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One Man and His Cats in Fukushima (Photos)Ota Yasusuke (Photographs)

Matsumura Naoto has been looking after all kinds of abandoned animals in Fukushima since residents evacuated following the disaster of March 11, 2011. In 2013, he adopted two kittens that have become his constant companions. Photographer Ota Yasusuke captures their everyday antics in a series of lively images.
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Telling the Story of FukushimaWinifred Bird

Five years after the March 11 earthquake and tsunami touched off a triple meltdown at the Fukushima Daiichi nuclear power plant, the disaster is no longer just a current event—it is also a part of Japan’s history. But how should that history be told? Government and civil society groups have different answers, and they are starting to emerge in a battle of museums.
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The State of Recovery in Tōhoku’s Disaster-Stricken Areas

A look at current data on rebuilding efforts in Tōhoku and radiation monitoring and decontamination efforts in Fukushima Prefecture shows the extent of recovery five years after the Great East Japan Earthquake.
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Time to Stop Nursing the Nuclear Power IndustryYoshioka Hitoshi

The resumption of commercial operations at a nuclear power plant in Kagoshima Prefecture last September might seem to bode well for the comeback of nuclear energy in Japan after the nationwide shutdown precipitated by the 2011 Fukushima meltdown. But the author argues that the government’s policy of “long-term nursing care” for an unsustainable industry is merely delaying the inevitable while exposing the nation to unacceptable risks.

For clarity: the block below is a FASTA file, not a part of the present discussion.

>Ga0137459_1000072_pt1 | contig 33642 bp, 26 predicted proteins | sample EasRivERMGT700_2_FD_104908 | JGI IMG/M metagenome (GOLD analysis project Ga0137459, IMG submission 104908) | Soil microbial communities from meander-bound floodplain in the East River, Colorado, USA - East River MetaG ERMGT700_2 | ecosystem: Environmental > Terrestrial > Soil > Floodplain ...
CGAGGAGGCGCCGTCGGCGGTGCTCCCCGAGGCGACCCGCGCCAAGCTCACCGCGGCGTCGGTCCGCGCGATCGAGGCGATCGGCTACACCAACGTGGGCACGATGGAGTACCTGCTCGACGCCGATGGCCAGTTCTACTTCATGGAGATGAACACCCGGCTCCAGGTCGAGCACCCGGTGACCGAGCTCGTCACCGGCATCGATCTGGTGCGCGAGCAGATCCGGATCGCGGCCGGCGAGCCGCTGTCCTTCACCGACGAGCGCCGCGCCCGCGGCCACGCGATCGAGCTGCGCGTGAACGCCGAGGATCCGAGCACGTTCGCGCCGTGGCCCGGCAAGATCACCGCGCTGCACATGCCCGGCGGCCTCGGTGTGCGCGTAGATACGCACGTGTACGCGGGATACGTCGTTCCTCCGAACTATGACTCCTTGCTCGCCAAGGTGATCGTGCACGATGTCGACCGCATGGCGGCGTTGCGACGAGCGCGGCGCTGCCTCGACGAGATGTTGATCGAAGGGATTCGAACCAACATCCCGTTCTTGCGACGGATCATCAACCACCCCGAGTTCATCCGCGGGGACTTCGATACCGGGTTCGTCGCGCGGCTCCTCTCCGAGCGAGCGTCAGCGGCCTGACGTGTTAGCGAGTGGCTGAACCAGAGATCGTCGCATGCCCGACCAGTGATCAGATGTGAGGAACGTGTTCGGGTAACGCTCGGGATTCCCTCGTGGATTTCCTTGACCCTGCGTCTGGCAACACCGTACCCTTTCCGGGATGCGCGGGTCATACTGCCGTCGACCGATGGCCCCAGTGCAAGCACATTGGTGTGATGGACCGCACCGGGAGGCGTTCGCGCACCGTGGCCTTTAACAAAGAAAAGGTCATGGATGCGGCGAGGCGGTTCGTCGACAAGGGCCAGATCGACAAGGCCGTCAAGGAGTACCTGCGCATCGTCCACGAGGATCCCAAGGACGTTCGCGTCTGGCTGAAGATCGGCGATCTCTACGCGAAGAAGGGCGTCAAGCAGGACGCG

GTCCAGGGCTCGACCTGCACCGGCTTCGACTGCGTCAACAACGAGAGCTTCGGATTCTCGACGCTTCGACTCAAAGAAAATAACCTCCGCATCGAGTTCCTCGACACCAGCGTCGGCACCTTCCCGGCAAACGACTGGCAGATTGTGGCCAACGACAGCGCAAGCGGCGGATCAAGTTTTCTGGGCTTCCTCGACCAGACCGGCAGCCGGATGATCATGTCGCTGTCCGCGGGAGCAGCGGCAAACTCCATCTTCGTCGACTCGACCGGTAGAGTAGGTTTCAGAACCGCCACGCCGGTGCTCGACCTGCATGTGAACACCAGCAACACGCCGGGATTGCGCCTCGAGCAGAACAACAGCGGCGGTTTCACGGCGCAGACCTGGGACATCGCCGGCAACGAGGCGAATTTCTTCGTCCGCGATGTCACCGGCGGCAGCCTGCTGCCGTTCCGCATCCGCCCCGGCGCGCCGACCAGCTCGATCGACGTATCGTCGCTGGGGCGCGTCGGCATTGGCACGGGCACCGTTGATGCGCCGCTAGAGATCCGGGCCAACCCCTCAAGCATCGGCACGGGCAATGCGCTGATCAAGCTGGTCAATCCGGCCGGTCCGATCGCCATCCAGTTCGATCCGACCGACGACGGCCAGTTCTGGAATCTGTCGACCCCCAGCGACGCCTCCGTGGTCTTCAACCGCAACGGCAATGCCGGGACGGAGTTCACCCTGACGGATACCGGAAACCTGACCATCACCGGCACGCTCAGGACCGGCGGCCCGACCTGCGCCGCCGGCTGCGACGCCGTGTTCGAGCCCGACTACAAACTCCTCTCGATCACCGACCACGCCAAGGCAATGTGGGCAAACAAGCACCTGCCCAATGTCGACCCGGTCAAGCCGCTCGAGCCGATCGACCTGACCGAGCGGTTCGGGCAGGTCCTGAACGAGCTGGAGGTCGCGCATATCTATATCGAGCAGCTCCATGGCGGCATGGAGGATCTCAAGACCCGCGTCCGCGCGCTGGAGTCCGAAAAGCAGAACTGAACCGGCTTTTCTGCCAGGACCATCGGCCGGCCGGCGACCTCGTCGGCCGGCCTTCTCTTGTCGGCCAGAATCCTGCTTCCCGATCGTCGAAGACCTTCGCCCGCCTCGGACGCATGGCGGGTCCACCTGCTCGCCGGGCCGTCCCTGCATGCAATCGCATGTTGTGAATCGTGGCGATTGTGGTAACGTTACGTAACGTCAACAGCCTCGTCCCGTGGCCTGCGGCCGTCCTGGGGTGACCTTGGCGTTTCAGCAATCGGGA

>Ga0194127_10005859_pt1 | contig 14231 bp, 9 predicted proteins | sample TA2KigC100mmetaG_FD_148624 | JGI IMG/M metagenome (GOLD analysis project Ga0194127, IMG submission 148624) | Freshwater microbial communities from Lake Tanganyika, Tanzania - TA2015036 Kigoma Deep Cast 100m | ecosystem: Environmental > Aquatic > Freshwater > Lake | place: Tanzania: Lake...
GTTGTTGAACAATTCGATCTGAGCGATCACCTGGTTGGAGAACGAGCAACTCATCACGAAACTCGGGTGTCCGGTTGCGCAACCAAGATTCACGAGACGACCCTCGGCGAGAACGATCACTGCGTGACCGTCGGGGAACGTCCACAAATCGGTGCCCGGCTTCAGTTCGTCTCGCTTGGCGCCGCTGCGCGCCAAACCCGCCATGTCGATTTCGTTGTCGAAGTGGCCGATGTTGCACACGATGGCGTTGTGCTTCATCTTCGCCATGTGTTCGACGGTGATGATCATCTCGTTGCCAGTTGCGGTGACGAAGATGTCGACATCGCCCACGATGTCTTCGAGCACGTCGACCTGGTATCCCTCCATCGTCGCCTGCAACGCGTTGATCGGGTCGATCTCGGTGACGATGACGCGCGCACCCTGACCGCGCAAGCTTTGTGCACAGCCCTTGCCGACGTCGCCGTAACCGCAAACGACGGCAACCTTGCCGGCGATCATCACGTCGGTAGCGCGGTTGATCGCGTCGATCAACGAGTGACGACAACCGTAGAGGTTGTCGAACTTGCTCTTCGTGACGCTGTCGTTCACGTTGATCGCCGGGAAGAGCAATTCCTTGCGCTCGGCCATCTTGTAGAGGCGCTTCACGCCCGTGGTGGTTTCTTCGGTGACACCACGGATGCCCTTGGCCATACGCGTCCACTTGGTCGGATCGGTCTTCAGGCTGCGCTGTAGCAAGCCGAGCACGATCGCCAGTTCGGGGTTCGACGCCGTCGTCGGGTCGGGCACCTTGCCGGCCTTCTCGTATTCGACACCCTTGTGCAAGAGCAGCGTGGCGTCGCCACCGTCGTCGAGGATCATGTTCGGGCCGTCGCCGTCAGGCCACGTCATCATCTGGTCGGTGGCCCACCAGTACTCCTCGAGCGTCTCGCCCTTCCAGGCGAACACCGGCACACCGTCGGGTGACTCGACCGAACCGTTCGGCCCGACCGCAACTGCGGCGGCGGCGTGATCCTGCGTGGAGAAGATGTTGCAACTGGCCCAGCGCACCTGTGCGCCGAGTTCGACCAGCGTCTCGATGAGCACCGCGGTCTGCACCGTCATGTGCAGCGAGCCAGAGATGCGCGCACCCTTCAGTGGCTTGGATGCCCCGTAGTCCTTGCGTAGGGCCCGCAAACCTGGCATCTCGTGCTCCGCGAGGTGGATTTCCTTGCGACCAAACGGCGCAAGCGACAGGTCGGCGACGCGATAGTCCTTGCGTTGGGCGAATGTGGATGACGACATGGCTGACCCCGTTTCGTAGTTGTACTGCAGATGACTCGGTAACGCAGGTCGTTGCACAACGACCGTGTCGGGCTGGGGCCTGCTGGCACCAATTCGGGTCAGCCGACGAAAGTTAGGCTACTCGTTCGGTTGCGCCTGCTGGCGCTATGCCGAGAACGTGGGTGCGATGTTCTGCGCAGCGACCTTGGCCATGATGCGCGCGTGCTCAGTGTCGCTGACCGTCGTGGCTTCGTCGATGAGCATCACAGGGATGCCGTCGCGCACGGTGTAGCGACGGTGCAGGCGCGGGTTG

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No Way Home: The Inescapable Plight of One Fukushima CommunityTom Gill

The story of Nagadoro, a small hamlet in the Fukushima nuclear disaster zone, offers a hint to the fate of the area’s other displaced communities.
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I Am FukushimaKainuma Hiroshi

People are all too prone to attribute Fukushima Prefecture’s post-3/11 problems to a uniquely “Fukushima” set of circumstances. But on closer observation we find that some of Fukushima’s most serious problems stem from issues that are nationwide in scope. Addressing these problems effectively will hinge on approaching them from a national perspective.
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Good Heir Days: Prince William’s Soft Power a Big Hit in JapanDavid McMahon

The United Kingdom’s Prince William—the Duke of Cambridge, second in line to his country’s throne—was in Japan from February 26 to March 1 on a whistle-stop tour that was equal parts tradition and technology, celebrities and civilians. It was a state visit that for many sparked memories of another nearly 30 years ago, when William’s parents Charles and Diana, then Prince and Princess of Wales, …
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When Will the “Postwar” End? Japanese Youth in Search of a FutureFuruichi Noritoshi

Japanese teenagers and young adults are remarkably content with their lives, in spite—or perhaps because—of the uncertain future they face. Sociologist Furuichi Noritoshi makes the case that the nation has betrayed its young people by artificially extending the “postwar” economy instead of adapting to the realities of a post-postwar world.
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Timeline for October 2014

Three Japan-born researchers win the Nobel Prize in Physics, a Japanese journalist is indicted for defamation in Seoul, and two newly appointed female cabinet ministers resign. An overview of the key news stories for October 2014.
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Timeline for September 2014

Japan’s second-highest active volcano erupts, causing dozens of fatalities, Indian Prime Minister Narendra Modi visits Japan, and Nishikori Kei reaches the US Open Tennis Championships final. Here are the main news stories for September 2014.
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